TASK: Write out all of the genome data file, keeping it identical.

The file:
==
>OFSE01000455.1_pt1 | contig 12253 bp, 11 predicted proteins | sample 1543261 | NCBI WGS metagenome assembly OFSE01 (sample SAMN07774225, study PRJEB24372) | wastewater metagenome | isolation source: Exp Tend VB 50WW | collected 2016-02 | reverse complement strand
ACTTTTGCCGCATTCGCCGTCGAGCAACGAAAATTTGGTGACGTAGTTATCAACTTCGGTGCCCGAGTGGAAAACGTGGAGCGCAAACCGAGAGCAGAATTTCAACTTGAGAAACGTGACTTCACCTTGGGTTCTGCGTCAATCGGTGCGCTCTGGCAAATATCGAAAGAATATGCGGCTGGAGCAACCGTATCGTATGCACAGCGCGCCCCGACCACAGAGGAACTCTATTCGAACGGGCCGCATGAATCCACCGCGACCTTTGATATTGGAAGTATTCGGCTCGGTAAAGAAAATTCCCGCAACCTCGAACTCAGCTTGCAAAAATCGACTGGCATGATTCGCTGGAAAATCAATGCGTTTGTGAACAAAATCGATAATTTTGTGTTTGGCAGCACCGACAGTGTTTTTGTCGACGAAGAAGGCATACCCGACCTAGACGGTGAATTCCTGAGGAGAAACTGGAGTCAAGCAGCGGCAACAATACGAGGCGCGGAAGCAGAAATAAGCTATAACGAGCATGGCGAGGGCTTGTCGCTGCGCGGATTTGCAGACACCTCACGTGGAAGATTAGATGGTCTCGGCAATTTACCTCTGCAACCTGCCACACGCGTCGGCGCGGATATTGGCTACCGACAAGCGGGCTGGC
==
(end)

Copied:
>OFSE01000455.1_pt1 | contig 12253 bp, 11 predicted proteins | sample 1543261 | NCBI WGS metagenome assembly OFSE01 (sample SAMN07774225, study PRJEB24372) | wastewater metagenome | isolation source: Exp Tend VB 50WW | collected 2016-02 | reverse complement strand
ACTTTTGCCGCATTCGCCGTCGAGCAACGAAAATTTGGTGACGTAGTTATCAACTTCGGTGCCCGAGTGGAAAACGTGGAGCGCAAACCGAGAGCAGAATTTCAACTTGAGAAACGTGACTTCACCTTGGGTTCTGCGTCAATCGGTGCGCTCTGGCAAATATCGAAAGAATATGCGGCTGGAGCAACCGTATCGTATGCACAGCGCGCCCCGACCACAGAGGAACTCTATTCGAACGGGCCGCATGAATCCACCGCGACCTTTGATATTGGAAGTATTCGGCTCGGTAAAGAAAATTCCCGCAACCTCGAACTCAGCTTGCAAAAATCGACTGGCATGATTCGCTGGAAAATCAATGCGTTTGTGAACAAAATCGATAATTTTGTGTTTGGCAGCACCGACAGTGTTTTTGTCGACGAAGAAGGCATACCCGACCTAGACGGTGAATTCCTGAGGAGAAACTGGAGTCAAGCAGCGGCAACAATACGAGGCGCGGAAGCAGAAATAAGCTATAACGAGCATGGCGAGGGCTTGTCGCTGCGCGGATTTGCAGACACCTCACGTGGAAGATTAGATGGTCTCGGCAATTTACCTCTGCAACCTGCCACACGCGTCGGCGCGGATATTGGCTACCGACAAGCGGGCTGGC